Archiving of publicly funded research data: A survey of Canadian researchers.

TitleArchiving of publicly funded research data: A survey of Canadian researchers.
Publication TypeJournal Article
Year of Publication2008
AuthorsPerry, C.
JournalGovernment Information Quarterly
Pagination133 - 148
Date Published2008///
Keywordsaid, civilization, data-sharing, finance, grants, humanism, humanity, in, public, publicly-funded-research, sg_data_archiving, sg_data_deposit, sg_data_funding, sg_data_survey

Abstract: During the 2004–2005 fiscal year, the Social Sciences and Humanities Research Council of Canada (SSHRC) awarded $252,654,341.97 in grant money to 6,958 research initiatives submitted by Canadian researchers working in academic settings. The results of these initiatives are reported in published papers, books, articles, and other forums. A question of concern is how much of the data being produced in the course of this research is being archived? What are the attitudes and concerns of the researchers themselves towards ensuring their work is preserved for the future? Results indicate that Canadian researchers in the humanities and social sciences actively share data. On the whole they are supportive of initiatives to preserve data but have thus far not systematically ensured preservation of their research materials. Researchers expressed concern over issues of confidentiality in providing access to their research data. Further dialogue is needed between researchers and other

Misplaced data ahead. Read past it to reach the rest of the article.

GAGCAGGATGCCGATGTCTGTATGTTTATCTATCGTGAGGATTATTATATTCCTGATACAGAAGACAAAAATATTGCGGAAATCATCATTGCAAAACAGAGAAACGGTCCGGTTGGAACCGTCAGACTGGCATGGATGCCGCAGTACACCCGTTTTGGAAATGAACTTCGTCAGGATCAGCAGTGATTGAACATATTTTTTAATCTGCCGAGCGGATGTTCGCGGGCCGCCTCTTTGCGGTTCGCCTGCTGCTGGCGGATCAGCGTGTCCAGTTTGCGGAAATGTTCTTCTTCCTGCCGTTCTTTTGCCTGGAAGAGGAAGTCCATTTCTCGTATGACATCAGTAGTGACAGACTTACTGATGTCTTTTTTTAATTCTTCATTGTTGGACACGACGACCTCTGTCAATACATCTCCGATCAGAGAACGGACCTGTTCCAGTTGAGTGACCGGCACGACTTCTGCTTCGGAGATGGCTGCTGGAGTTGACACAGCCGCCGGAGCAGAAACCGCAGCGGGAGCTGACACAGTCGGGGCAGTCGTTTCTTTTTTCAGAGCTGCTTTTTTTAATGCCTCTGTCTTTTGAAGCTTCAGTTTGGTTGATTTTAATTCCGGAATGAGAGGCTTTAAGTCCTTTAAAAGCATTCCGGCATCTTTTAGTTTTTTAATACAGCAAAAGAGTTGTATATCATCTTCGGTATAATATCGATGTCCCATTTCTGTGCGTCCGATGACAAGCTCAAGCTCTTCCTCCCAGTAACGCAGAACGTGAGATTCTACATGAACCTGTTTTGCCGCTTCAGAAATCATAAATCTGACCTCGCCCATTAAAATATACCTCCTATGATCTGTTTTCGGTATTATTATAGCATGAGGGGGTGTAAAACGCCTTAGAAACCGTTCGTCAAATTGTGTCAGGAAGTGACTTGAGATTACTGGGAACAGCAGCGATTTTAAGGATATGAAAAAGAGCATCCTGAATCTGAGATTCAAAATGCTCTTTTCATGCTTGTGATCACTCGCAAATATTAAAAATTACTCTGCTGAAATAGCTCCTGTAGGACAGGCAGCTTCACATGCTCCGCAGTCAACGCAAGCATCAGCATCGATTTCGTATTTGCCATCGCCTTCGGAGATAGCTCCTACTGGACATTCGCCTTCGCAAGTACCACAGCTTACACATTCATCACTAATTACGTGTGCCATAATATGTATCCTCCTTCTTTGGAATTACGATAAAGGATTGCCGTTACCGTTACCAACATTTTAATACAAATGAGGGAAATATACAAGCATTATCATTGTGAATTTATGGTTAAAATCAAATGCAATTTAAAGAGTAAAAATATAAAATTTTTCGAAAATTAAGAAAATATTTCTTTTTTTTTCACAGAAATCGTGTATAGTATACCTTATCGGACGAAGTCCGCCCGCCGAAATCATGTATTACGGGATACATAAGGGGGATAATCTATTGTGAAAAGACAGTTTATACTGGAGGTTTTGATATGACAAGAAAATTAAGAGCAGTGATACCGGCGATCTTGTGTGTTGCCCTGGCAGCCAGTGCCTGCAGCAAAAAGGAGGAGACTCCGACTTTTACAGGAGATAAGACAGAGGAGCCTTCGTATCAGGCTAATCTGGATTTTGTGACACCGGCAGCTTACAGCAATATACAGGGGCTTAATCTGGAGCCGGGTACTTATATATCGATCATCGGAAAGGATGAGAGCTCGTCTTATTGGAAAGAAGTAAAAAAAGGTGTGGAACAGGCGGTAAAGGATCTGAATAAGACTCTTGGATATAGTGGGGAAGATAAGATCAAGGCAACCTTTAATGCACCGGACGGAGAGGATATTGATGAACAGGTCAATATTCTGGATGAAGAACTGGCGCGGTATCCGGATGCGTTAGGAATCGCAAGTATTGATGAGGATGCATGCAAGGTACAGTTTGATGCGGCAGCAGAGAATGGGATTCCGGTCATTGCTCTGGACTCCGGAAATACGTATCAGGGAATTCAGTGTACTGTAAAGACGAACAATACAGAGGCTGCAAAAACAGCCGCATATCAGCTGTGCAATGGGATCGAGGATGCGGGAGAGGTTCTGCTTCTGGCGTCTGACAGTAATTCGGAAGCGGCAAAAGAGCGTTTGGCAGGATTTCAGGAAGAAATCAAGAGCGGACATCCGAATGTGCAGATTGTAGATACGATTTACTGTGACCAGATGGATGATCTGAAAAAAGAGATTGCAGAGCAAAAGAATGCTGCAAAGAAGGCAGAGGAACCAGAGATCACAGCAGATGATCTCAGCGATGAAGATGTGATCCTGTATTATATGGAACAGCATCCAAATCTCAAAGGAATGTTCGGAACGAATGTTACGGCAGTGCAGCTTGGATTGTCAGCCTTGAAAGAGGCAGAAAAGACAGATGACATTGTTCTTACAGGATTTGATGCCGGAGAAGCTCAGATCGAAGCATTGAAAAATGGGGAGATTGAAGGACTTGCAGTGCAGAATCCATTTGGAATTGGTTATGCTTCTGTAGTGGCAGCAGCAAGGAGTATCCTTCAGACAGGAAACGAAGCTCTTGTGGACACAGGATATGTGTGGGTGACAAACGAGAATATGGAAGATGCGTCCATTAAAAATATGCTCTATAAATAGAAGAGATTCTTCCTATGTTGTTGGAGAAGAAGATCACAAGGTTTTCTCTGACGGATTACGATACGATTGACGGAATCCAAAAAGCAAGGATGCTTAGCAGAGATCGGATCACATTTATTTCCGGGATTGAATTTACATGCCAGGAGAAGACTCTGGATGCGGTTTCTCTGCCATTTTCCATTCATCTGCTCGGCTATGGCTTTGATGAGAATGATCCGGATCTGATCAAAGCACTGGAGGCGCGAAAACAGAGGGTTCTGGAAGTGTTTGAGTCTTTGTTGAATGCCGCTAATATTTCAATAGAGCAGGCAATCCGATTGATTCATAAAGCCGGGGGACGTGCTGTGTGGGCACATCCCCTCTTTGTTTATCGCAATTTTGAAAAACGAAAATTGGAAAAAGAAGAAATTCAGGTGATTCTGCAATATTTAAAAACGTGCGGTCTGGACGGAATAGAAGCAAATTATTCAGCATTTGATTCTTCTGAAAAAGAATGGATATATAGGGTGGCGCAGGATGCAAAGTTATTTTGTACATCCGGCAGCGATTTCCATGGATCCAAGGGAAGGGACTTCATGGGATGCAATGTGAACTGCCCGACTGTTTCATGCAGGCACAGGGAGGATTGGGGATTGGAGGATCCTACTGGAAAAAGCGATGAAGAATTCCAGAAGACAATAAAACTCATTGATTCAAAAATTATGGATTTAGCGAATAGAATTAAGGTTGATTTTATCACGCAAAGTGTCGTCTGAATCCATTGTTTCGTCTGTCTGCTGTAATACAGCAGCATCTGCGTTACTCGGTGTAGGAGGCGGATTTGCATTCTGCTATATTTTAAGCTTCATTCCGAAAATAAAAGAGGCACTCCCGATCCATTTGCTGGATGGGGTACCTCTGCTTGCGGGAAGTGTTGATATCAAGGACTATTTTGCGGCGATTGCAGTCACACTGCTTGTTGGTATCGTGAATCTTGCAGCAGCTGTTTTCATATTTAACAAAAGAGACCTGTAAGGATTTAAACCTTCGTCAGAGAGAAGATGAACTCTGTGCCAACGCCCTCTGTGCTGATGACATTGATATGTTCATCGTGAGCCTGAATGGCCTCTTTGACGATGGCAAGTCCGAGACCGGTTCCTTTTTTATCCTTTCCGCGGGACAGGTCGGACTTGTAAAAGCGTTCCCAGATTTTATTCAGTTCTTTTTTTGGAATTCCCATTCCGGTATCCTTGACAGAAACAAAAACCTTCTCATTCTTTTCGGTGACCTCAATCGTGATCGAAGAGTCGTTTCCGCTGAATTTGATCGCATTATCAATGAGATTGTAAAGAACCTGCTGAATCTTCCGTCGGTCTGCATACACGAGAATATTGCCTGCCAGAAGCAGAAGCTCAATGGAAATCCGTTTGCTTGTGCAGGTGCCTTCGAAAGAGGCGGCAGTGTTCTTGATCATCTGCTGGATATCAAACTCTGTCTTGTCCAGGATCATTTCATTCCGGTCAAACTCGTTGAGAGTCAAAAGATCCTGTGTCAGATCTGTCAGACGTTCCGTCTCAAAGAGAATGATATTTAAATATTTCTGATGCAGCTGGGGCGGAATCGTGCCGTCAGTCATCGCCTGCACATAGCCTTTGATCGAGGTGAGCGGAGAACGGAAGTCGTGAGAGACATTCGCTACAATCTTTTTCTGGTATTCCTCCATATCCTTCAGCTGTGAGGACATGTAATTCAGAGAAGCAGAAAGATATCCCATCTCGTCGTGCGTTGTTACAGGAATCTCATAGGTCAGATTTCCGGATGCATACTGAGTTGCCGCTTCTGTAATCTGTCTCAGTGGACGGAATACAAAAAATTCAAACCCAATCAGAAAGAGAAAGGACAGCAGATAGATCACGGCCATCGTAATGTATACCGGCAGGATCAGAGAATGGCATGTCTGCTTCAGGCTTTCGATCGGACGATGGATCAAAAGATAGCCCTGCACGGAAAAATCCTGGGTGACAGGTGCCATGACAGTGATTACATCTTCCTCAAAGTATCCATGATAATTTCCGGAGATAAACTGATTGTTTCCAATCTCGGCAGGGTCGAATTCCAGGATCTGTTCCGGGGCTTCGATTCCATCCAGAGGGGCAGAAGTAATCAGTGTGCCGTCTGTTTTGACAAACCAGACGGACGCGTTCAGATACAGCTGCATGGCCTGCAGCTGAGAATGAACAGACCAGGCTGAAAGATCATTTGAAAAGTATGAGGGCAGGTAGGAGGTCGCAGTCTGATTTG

Gap Area Study Type:

To assess researchers’ attitudes and behaviours in relation to archiving research data and to determine researchers’ views about policies relating to data archiving. Investigated how much of the data being produced in the course of SSHRC-funded research is being archived. Surveyed social sciences and humanities researchers from universities across Canada.
A questionnaire comprising 15 questions was mailed to 175 researchers randomly sampled from a publicly available list of 5,821 individuals who had received grants and awards from the Social Sciences and Humanities Research Council of Canada (SSHRC). From this sample, 75 (43.4%) responded within the five week time-frame stipulated. The questionnaire was constructed using four existing surveys and asked researchers for information about: geographical location, years of research experience, research funding sources, current plans to archive research data, awareness of archiving policies, attitude to mandated research data archiving, effect of mandatory data archiving policies on grant-seeking, attitude to making archived research data accessible, and use of research data collected by others. The questionnaire also included space for respondents to make comments.
Plans to archive research data Only 41.3% of the respondent sample had current plans to archive their research data; plans that included filing materials in their office and destroying materials. A small proportion of this group (18.7%) planned to archive their research data in an established repository. Respondents who planned to archive their research data were more likely to have received funding from other government agencies (64.7%) than respondents who had not received other government funding (23.5%). Examination of the comments made by respondents indicated those who planned to archive their data were more likely to make comments on this issue.